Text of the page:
"It could make a difference around the margins," said Heck, whose group filed an amicus brief in support of overturning the 2022 ruling. "But, you know, the small margins are important in Wisconsin."

190612-adam-edelman-byline-30064.jpg Adam Edelman

Adam Edelman is a political reporter for NBC News.

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jrDiscussion - desc
Professor Guide
1  seeder  evilone    one week ago

Well that only took 2 days... 

Trout Giggles
Professor Principal
1.1  Trout Giggles  replied to  evilone @1    one week ago

They saw how well it worked in 2020 and are now willing to embrace it

Professor Principal
1.1.1  devangelical  replied to  Trout Giggles @1.1    one week ago

the idea of maga relics folding up like lawn chairs in bad weather while waiting in line to vote was compelling...

Professor Guide
1.1.2  seeder  evilone  replied to  Trout Giggles @1.1    one week ago
They saw how well it worked in 2020 and are now willing to embrace it

No, not really. Since they no longer control the State Supreme Court they have no choice but to embrace it.

Professor Participates
2  Snuffy    one week ago

Perhaps the Republican party is finally going to start to embrace early voting? It's only been going on for how many election cycles now? They do need to change how they do business and work to get their message out earlier, waiting until October before they start the major advertising has been a stupid decision for many years now. I believe that Minnesota and South Dakota have the earliest opening for early voting at 46 days before election day.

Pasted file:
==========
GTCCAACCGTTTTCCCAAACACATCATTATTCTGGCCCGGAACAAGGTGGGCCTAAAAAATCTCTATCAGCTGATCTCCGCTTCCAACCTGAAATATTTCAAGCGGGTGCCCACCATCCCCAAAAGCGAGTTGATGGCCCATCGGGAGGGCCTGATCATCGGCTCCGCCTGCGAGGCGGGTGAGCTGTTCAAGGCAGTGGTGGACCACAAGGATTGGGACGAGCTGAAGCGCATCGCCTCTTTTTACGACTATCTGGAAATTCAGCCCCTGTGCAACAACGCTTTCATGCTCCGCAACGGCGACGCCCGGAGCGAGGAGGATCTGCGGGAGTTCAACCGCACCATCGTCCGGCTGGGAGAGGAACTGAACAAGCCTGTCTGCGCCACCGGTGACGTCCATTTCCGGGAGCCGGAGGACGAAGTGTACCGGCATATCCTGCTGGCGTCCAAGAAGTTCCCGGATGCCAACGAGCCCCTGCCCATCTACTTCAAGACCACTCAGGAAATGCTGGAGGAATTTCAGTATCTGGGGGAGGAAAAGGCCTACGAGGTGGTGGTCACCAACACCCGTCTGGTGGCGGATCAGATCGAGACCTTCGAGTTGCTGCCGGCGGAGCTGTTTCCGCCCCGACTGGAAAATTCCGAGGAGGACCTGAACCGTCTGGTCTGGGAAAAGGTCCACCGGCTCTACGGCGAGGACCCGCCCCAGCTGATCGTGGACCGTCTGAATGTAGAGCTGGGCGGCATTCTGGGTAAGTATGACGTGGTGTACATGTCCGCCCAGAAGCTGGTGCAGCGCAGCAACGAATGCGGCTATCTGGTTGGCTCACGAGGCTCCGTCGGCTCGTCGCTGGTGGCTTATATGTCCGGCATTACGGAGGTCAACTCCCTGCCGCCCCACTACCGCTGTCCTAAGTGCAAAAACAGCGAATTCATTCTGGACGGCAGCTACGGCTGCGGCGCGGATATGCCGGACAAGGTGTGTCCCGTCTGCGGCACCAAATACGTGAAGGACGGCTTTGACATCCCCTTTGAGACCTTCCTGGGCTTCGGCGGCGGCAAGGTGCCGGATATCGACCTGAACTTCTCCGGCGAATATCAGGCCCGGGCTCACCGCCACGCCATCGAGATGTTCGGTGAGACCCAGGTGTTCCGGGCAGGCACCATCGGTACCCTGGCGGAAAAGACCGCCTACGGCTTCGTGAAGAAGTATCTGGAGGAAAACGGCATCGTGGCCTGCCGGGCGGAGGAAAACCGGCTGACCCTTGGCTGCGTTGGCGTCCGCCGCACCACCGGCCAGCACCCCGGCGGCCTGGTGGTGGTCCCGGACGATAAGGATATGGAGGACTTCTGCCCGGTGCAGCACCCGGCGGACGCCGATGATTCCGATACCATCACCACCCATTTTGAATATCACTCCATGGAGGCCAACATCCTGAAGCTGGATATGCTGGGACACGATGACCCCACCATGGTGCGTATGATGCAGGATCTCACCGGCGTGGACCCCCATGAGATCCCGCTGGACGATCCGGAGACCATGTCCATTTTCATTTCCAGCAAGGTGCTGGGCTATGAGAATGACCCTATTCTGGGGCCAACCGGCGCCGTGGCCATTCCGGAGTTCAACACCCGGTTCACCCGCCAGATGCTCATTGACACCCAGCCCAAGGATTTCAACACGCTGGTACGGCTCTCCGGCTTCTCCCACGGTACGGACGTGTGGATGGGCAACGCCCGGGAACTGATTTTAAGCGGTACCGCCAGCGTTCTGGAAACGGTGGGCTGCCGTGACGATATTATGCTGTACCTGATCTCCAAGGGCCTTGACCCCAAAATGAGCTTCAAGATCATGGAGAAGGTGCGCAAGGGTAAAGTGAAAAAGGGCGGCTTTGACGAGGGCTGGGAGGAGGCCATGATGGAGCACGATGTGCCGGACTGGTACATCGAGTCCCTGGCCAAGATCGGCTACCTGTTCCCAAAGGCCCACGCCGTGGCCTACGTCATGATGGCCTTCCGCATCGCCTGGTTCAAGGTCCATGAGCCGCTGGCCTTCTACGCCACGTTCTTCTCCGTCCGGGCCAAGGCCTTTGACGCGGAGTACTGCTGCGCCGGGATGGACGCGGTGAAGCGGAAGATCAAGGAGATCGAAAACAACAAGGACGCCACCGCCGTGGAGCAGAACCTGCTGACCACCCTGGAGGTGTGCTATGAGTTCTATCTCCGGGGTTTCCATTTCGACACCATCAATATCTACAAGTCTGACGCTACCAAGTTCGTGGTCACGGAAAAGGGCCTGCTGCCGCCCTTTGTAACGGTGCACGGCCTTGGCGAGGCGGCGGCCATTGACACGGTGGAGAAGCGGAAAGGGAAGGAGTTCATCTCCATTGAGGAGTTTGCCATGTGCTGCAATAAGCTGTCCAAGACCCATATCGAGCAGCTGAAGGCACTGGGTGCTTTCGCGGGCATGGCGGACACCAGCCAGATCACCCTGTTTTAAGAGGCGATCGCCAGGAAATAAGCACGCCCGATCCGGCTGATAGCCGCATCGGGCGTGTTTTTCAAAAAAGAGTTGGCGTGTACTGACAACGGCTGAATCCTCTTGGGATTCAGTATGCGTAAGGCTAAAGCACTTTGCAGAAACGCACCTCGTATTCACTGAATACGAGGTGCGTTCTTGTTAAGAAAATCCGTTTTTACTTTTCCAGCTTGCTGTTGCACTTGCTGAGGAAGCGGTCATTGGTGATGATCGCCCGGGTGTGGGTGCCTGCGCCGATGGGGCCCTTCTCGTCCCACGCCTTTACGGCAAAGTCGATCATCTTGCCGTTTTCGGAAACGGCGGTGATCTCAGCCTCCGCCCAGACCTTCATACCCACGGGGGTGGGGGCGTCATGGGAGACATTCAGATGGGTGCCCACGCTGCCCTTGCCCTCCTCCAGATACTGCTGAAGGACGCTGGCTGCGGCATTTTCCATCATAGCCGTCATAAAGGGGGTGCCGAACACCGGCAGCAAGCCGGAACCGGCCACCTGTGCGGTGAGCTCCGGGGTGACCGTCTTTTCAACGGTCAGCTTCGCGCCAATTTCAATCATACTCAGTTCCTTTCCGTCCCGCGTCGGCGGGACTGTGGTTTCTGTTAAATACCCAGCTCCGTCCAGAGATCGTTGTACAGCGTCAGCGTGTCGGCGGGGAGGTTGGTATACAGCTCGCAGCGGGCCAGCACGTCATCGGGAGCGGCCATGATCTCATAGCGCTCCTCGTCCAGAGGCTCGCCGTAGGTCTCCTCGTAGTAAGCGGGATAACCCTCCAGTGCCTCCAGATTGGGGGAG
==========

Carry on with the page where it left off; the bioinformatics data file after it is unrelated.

Professor Principal
2.1  devangelical  replied to  Snuffy @2    one week ago

some of the maga blowhards still insist that all voting take place and get counted the same day, by 170+ million voters...

proving a zero concept of mathematics and logistics...

Professor Guide
2.2  seeder  evilone  replied to  Snuffy @2    one week ago

I am for anything that increases participation.

Professor Principal
3  Kavika     one week ago

Wait, what!!! the damn dems stole an election because of ballot boxes...Everyone knows that don't they? 

LMAO this is just too funny and it sure hurts the stolen election nonsense.

Professor Guide
3.1  seeder  evilone  replied to  Kavika @3    one week ago
...it sure hurts the stolen election nonsense.

We still have a group of people in the State Legislature here in WI clinging to that nonsense. Hopefully some of them will be unemployed soon.

Sean Treacy
Professor Principal
4  Sean Treacy    one week ago

Well duh... 

If the rules are changed to allow cheating, than you have to play by those rules.  elections are going to be decided by who harvests ballots from the incapacitated, homeless, and insane more efficiently. 

Professor Principal
4.1  Kavika   replied to  Sean Treacy @4    one week ago

Ah, yes Wisconsin where the Republican fake electors made their stand, and the WI Supreme Court tossed Trumps lawsuit on the 2020 election.


Greg Jones
Professor Participates
5  Greg Jones    one week ago

Colorado has early voting 8 days before a primary, or 15 days before a general election. You can go to voting centers that will give you the correct ballots for your precinct or simply drop it in the locked drop box outside. If you received your ballot in the mail you can mail it back, or use the drop boxes to save the cost of stamps. Ballots must be received by 7 PM. 

No need to wait until election day or stand in long lines like before. We've had this system for several election cycles now and it's pretty foolproof.